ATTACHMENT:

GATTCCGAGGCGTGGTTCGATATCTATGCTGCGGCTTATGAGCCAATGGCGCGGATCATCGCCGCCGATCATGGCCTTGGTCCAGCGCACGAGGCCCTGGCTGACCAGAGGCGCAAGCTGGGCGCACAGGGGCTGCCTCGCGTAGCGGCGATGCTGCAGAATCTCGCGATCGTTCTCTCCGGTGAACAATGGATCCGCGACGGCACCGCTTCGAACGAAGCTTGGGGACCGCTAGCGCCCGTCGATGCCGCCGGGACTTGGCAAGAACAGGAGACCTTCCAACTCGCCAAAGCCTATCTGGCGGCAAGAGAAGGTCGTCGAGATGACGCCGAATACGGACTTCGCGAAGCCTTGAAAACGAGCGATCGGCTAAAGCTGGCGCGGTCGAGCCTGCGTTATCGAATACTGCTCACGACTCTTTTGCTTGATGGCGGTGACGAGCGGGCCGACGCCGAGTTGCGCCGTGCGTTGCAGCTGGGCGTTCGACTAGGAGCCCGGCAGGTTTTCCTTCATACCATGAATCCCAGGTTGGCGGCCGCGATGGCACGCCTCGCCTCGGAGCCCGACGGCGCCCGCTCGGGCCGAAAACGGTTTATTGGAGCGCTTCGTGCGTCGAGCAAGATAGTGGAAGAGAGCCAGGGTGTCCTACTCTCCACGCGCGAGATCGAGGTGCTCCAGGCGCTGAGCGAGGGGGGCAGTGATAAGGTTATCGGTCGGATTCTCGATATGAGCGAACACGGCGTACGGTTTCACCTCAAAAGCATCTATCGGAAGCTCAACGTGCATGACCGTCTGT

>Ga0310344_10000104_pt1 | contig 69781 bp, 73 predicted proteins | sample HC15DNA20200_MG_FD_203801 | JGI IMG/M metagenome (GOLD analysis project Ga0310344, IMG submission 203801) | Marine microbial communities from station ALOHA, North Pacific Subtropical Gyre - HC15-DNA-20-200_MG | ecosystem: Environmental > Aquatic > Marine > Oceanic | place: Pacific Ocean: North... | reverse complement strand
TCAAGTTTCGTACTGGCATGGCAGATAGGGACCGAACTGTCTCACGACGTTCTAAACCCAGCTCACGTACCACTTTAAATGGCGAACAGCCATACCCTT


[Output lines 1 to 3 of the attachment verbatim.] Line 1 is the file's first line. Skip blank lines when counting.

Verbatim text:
GATTCCGAGGCGTGGTTCGATATCTATGCTGCGGCTTATGAGCCAATGGCGCGGATCATCGCCGCCGATCATGGCCTTGGTCCAGCGCACGAGGCCCTGGCTGACCAGAGGCGCAAGCTGGGCGCACAGGGGCTGCCTCGCGTAGCGGCGATGCTGCAGAATCTCGCGATCGTTCTCTCCGGTGAACAATGGATCCGCGACGGCACCGCTTCGAACGAAGCTTGGGGACCGCTAGCGCCCGTCGATGCCGCCGGGACTTGGCAAGAACAGGAGACCTTCCAACTCGCCAAAGCCTATCTGGCGGCAAGAGAAGGTCGTCGAGATGACGCCGAATACGGACTTCGCGAAGCCTTGAAAACGAGCGATCGGCTAAAGCTGGCGCGGTCGAGCCTGCGTTATCGAATACTGCTCACGACTCTTTTGCTTGATGGCGGTGACGAGCGGGCCGACGCCGAGTTGCGCCGTGCGTTGCAGCTGGGCGTTCGACTAGGAGCCCGGCAGGTTTTCCTTCATACCATGAATCCCAGGTTGGCGGCCGCGATGGCACGCCTCGCCTCGGAGCCCGACGGCGCCCGCTCGGGCCGAAAACGGTTTATTGGAGCGCTTCGTGCGTCGAGCAAGATAGTGGAAGAGAGCCAGGGTGTCCTACTCTCCACGCGCGAGATCGAGGTGCTCCAGGCGCTGAGCGAGGGGGGCAGTGATAAGGTTATCGGTCGGATTCTCGATATGAGCGAACACGGCGTACGGTTTCACCTCAAAAGCATCTATCGGAAGCTCAACGTGCATGACCGTCTGT

>Ga0310344_10000104_pt1 | contig 69781 bp, 73 predicted proteins | sample HC15DNA20200_MG_FD_203801 | JGI IMG/M metagenome (GOLD analysis project Ga0310344, IMG submission 203801) | Marine microbial communities from station ALOHA, North Pacific Subtropical Gyre - HC15-DNA-20-200_MG | ecosystem: Environmental > Aquatic > Marine > Oceanic | place: Pacific Ocean: North... | reverse complement strand
TCAAGTTTCGTACTGGCATGGCAGATAGGGACCGAACTGTCTCACGACGTTCTAAACCCAGCTCACGTACCACTTTAAATGGCGAACAGCCATACCCTT